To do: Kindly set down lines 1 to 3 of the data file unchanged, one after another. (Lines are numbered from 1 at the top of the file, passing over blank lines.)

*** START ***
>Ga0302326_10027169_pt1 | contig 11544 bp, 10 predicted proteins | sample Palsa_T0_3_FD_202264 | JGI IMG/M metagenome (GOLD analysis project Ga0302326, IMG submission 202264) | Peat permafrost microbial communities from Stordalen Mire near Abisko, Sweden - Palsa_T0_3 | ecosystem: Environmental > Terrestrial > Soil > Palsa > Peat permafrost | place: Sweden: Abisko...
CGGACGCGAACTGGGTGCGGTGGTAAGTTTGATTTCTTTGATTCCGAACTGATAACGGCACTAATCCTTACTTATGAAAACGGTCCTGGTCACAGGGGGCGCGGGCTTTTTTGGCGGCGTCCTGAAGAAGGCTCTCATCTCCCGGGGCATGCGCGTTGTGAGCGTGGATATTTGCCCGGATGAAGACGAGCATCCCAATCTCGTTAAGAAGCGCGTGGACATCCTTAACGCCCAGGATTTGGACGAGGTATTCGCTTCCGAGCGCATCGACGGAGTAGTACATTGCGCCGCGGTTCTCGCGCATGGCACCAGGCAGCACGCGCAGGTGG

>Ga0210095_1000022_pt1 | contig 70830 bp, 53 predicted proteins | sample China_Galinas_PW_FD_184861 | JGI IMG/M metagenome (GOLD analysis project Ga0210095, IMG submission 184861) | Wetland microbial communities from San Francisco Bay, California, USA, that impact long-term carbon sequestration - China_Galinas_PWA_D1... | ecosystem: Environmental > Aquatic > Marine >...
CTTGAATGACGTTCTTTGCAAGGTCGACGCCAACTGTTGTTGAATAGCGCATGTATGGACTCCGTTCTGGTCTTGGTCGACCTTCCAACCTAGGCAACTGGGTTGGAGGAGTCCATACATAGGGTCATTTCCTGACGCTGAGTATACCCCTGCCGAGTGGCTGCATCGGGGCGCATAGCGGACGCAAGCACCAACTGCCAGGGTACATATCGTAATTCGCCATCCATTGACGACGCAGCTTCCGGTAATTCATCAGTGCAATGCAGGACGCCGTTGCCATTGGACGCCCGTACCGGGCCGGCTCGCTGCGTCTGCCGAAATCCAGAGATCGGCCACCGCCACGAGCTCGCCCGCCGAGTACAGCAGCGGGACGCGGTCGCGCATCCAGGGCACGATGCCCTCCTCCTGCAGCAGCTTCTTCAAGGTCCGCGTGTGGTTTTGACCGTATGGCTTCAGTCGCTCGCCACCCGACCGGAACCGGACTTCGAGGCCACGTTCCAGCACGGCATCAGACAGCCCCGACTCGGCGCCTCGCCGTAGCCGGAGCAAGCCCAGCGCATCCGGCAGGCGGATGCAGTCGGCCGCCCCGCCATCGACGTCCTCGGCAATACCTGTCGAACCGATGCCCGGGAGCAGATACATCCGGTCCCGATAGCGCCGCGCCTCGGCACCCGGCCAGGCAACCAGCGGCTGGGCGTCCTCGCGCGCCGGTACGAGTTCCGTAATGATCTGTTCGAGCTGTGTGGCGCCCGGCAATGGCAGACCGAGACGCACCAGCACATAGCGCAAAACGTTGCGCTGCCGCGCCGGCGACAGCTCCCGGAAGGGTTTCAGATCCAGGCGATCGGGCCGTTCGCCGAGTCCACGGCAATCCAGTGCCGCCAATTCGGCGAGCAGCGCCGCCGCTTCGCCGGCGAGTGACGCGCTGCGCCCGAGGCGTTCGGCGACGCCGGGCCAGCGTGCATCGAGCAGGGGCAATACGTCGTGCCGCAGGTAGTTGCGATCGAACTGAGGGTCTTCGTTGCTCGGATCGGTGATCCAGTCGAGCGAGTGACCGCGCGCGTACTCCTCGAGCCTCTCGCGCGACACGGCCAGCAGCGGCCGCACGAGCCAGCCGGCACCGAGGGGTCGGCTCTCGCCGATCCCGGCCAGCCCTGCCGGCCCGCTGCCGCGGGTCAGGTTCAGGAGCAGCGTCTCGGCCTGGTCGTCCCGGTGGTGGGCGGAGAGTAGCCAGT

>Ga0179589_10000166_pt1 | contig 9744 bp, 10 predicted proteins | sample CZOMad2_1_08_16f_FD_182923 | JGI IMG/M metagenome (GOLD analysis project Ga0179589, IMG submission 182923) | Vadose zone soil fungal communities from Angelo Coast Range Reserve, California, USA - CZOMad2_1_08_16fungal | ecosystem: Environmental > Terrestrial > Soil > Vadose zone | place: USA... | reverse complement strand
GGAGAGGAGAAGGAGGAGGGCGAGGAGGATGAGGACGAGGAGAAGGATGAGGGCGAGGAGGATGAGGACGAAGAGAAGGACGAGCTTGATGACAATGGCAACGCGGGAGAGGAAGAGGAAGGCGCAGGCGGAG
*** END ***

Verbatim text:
>Ga0302326_10027169_pt1 | contig 11544 bp, 10 predicted proteins | sample Palsa_T0_3_FD_202264 | JGI IMG/M metagenome (GOLD analysis project Ga0302326, IMG submission 202264) | Peat permafrost microbial communities from Stordalen Mire near Abisko, Sweden - Palsa_T0_3 | ecosystem: Environmental > Terrestrial > Soil > Palsa > Peat permafrost | place: Sweden: Abisko...
CGGACGCGAACTGGGTGCGGTGGTAAGTTTGATTTCTTTGATTCCGAACTGATAACGGCACTAATCCTTACTTATGAAAACGGTCCTGGTCACAGGGGGCGCGGGCTTTTTTGGCGGCGTCCTGAAGAAGGCTCTCATCTCCCGGGGCATGCGCGTTGTGAGCGTGGATATTTGCCCGGATGAAGACGAGCATCCCAATCTCGTTAAGAAGCGCGTGGACATCCTTAACGCCCAGGATTTGGACGAGGTATTCGCTTCCGAGCGCATCGACGGAGTAGTACATTGCGCCGCGGTTCTCGCGCATGGCACCAGGCAGCACGCGCAGGTGG

>Ga0210095_1000022_pt1 | contig 70830 bp, 53 predicted proteins | sample China_Galinas_PW_FD_184861 | JGI IMG/M metagenome (GOLD analysis project Ga0210095, IMG submission 184861) | Wetland microbial communities from San Francisco Bay, California, USA, that impact long-term carbon sequestration - China_Galinas_PWA_D1... | ecosystem: Environmental > Aquatic > Marine >...